When they unite with each other (in the conjugal act) so closely so as to become “one flesh,” man and woman rediscover every time and in a special way the mystery of creation, thus returning to the union in humanity (“flesh from my flesh and bone from my bones”) that allows them to call each other by name, as they did the first time. This means reliving in some way man’s original virginal value… they discover their own humanity… sex expresses an ever-new surpassing of the limit of man’s solitude. (TOB 10:2)

Genesis 2:24… thereby indicates… that each union of this kind renews in some way the mystery of creation in all its original depth and vital power. Procreation is rooted in creation, and every time it reproduces in some way its mystery. (TOB 10:4)

Saying “sex is sacred” is a platitude.  It’s sacred by definition if we say “sex within marriage allows us to relive our original virginal value at Creation” or “sex allows us to discover our true humanity” or “sex, each time, allows us to surpass the limits of Original Solitude.”  I’m sure it’s been said elsewhere, the procreative act of sex mirrors the Creative act of the Holy Trinity.

The beauty of JPII’s Theology of the Body is that it’s not just about sexual morality.  He develops other ideas and I’m excited to explore them.  Next up, Original Nakedness.

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10 thoughts on “Original Unity”

  1. Dr. Edward Sri (I read his incredibly helpful book on how to pray the rosary) wrote this great summary on Original Unity (among other ideas expounded in JPII’s Theology of the Body):

    A man can view sex as a way of deepening his personal union with his wife, giving himself completely to her and expressing his total commitment to her as a person and to what is best for her. Or he can approach sex merely as a physical act with some woman who happens to give him pleasure — without any real commitment to that woman’s well-being. Instead of being truly committed to the woman as a person and to her good, such a man is committed to the woman in that moment primarily for what she provides him: his own sexual satisfaction. Such a denigration of sex, which is pervasive in our culture today, certainly is a far cry from the beautiful nuptial meaning God has given to the body.

    Source: http://www.catholiceducation.org/articles/sexuality/se0247.htm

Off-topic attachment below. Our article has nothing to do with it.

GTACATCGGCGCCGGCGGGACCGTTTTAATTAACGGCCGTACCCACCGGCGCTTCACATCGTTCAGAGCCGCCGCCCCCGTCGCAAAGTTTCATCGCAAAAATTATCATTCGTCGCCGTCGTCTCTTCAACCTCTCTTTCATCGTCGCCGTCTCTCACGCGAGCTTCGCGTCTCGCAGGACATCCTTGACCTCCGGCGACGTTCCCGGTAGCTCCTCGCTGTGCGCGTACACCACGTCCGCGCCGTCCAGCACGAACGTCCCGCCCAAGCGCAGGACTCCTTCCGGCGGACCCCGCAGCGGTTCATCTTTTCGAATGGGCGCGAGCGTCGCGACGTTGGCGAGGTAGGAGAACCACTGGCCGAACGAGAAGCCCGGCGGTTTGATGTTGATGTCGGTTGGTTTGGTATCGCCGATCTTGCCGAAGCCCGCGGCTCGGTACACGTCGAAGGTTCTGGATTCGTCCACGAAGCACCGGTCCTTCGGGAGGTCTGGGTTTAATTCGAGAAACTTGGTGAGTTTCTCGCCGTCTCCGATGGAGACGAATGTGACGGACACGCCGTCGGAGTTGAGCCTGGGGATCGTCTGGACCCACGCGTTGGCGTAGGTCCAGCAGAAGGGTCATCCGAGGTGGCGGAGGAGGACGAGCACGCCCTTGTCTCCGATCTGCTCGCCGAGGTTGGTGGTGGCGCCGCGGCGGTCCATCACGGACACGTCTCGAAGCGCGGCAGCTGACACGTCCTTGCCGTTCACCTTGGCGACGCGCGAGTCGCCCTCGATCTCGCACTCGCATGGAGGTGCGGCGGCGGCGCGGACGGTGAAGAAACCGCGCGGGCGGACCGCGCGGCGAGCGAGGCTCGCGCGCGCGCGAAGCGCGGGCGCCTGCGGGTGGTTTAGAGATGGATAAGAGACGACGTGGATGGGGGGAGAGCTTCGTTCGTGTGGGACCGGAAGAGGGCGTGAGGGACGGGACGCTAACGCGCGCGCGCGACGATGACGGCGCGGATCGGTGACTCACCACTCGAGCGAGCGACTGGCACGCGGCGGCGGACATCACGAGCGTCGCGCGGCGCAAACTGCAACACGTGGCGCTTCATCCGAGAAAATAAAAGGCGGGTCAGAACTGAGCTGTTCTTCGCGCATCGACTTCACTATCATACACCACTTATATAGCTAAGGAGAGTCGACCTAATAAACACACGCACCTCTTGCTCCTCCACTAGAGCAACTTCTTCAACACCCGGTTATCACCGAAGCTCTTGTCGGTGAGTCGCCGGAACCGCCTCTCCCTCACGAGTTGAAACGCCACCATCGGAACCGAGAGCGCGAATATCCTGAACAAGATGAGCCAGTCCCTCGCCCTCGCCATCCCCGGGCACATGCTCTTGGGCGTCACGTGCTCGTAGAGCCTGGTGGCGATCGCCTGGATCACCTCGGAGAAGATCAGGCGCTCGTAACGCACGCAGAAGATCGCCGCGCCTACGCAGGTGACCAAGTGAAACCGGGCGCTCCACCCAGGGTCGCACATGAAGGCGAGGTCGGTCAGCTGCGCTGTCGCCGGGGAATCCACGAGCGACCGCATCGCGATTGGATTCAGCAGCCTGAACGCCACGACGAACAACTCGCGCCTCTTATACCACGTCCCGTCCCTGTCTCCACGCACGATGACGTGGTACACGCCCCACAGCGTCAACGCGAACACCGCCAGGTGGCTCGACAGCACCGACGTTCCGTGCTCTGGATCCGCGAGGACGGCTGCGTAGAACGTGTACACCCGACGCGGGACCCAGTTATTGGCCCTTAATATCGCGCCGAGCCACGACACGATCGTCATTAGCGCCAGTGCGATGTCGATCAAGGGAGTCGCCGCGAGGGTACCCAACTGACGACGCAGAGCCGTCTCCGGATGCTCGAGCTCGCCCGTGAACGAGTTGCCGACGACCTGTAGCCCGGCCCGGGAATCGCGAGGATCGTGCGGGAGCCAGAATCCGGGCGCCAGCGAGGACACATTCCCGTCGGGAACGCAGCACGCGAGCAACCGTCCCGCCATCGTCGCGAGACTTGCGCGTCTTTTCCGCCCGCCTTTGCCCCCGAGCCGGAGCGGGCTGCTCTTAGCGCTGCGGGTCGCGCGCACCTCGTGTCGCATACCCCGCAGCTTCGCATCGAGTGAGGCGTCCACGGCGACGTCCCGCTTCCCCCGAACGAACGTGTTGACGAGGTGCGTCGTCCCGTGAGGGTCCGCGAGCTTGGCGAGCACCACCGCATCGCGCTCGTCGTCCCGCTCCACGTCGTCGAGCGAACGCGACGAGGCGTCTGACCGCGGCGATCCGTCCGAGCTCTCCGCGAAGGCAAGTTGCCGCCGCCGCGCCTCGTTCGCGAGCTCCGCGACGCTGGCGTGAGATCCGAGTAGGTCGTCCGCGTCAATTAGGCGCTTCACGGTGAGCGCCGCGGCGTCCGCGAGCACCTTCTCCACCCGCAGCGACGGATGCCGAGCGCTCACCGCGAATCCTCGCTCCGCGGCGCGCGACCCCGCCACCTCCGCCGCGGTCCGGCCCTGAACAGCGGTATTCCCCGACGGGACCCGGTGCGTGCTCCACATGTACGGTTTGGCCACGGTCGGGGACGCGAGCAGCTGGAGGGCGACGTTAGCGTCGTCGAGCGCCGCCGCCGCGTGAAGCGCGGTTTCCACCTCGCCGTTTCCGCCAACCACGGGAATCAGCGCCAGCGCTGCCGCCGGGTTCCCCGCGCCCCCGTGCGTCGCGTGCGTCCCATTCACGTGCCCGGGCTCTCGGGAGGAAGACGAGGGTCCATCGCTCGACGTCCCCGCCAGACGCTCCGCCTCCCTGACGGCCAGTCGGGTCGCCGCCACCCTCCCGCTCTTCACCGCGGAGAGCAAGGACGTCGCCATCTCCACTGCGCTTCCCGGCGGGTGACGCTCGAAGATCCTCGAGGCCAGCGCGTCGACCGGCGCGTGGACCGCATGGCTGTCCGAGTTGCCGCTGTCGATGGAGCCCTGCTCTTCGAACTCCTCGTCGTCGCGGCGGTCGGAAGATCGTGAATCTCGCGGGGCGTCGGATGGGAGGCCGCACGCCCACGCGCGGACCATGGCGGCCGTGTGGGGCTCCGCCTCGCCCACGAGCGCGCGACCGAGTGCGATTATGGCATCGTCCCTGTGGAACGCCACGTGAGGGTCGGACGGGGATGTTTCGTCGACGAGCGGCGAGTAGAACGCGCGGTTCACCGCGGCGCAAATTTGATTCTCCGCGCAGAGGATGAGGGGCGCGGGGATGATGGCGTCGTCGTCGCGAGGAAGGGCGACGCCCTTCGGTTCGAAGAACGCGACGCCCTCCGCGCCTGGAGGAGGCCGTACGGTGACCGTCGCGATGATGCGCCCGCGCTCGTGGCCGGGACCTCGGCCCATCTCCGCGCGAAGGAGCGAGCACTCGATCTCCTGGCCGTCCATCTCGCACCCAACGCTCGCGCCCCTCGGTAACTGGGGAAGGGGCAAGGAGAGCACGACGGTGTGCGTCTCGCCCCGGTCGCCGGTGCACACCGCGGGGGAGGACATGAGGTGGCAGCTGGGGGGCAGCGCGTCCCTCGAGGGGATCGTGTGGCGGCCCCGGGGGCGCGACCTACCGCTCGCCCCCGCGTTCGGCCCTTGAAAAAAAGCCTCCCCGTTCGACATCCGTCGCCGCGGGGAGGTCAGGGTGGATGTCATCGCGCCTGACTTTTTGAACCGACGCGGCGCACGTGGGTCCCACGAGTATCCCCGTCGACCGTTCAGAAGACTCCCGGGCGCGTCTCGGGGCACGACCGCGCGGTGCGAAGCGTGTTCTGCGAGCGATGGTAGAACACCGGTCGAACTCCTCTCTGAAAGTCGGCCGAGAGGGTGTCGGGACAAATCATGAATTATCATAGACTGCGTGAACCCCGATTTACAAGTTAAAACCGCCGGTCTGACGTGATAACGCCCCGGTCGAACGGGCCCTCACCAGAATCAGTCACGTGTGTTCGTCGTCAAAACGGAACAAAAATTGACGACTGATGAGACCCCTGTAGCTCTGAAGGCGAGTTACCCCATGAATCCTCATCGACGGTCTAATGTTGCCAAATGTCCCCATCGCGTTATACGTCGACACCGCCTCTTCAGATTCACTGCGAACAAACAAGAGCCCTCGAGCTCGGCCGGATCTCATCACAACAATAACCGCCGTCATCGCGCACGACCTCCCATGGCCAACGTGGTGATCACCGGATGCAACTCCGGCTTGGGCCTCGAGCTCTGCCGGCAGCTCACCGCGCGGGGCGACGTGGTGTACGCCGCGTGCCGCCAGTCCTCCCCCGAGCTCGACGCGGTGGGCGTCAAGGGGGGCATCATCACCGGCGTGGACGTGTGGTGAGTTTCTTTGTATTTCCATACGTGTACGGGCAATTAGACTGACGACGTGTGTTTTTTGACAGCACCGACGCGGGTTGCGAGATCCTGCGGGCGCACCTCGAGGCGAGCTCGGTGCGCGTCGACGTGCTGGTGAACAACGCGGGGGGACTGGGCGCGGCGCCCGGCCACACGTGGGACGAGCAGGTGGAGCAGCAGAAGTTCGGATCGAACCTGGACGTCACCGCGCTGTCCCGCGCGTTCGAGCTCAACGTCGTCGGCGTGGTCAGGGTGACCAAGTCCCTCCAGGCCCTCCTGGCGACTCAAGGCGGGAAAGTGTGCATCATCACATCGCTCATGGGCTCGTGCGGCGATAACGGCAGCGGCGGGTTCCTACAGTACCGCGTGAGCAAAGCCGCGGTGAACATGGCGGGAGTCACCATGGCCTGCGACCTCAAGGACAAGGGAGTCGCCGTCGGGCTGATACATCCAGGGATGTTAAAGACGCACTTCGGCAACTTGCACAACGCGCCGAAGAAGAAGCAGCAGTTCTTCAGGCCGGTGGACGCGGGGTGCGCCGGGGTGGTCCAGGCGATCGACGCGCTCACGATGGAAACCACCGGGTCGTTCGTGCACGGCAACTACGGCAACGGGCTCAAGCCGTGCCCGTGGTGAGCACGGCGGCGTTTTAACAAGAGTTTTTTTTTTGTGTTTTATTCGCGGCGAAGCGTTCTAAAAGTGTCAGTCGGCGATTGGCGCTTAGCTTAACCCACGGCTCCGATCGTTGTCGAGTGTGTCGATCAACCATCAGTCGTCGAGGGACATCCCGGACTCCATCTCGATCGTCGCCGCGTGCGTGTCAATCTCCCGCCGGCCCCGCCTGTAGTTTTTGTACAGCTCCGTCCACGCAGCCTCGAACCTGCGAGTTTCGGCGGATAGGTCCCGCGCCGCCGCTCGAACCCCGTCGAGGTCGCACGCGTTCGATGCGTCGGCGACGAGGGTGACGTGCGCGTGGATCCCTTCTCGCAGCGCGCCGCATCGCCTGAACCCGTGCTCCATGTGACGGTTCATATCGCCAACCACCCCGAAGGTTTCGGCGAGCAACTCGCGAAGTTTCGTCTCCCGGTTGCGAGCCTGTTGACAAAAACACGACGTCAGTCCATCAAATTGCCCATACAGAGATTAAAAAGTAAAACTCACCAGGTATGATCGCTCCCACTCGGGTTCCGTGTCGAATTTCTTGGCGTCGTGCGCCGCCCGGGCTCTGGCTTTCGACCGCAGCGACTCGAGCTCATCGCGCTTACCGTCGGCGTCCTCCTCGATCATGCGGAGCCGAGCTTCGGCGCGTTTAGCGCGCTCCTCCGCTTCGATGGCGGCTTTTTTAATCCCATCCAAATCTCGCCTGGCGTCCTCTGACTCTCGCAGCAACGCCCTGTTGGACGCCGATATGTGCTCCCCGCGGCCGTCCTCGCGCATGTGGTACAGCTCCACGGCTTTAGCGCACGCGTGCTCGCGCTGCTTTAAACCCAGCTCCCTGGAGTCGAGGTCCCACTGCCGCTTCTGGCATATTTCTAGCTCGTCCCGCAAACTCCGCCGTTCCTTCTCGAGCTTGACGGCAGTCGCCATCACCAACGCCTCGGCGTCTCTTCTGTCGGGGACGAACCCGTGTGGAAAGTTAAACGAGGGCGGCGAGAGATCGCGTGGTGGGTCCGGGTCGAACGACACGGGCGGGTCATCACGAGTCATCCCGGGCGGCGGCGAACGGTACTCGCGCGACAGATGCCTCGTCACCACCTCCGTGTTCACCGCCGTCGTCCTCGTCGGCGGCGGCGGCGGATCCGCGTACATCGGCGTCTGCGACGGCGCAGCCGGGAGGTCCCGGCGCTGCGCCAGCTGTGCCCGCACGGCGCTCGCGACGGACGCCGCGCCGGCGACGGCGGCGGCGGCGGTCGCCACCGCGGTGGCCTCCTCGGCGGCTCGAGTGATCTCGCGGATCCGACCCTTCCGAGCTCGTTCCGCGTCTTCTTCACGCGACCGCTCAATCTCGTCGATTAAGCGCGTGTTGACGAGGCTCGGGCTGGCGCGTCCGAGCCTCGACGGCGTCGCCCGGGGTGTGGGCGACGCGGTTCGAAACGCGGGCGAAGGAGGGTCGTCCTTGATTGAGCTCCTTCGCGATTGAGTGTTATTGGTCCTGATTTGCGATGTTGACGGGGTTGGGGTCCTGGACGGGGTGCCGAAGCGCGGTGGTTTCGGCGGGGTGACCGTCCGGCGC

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    1. Hmm… Dr. Sri says this about Original Unity, but I reach this conclusion myself in a future post about Original Nakedness:

      The body has a language that is able to communicate something much more profound than information or ideas.

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    1. I don’t know why I can’t find more modern treatment on the Theology of the Body. Maybe I’m not looking in the right places? Nevertheless, I found an older article by Christopher West, who wrote in response to criticism on his treatment of TOB:

      http://catholicexchange.com/the-theology-of-the-body-debate-the-pivotal-question/

      I’m not sure what the criticisms are. I read one of West’s work on TOB (Good News about Sex & Marriage) and loved it. If there is more to TOB than sex, that’s fine. There’s enough room for other writers to comment, but it doesn’t mean what West is doing is wrong or misleading. Quite the opposite, actually. I’m reading the actual transcripts of JPII’s speeches on TOB because I was inspired by West. Of course, I’m discovering that there is a lot of profound theology that touches on issues other than marriage and sex.

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  2. Now that I’m deeper into the Theology of the Body, I find the idea of Original Unity to be a deep insight to what was lost because of Original Sin.

    It’s verified by personal experience: I always felt something was missing in my life until I got married. Now, I can whole-heartedly give myself to my wife. I can set aside all my self-centered desires for the sake of my wife’s happiness. And, oddly enough, I feel joy doing it. This joy shouldn’t be possible according to the “wisdom” of the world. Yet, it isn’t the world that’s giving me joy. It is a fruit of the Holy Spirit.

    I enjoy my solitude, but I did not feel complete until I got married. Until I became a husband and a father, to be exact.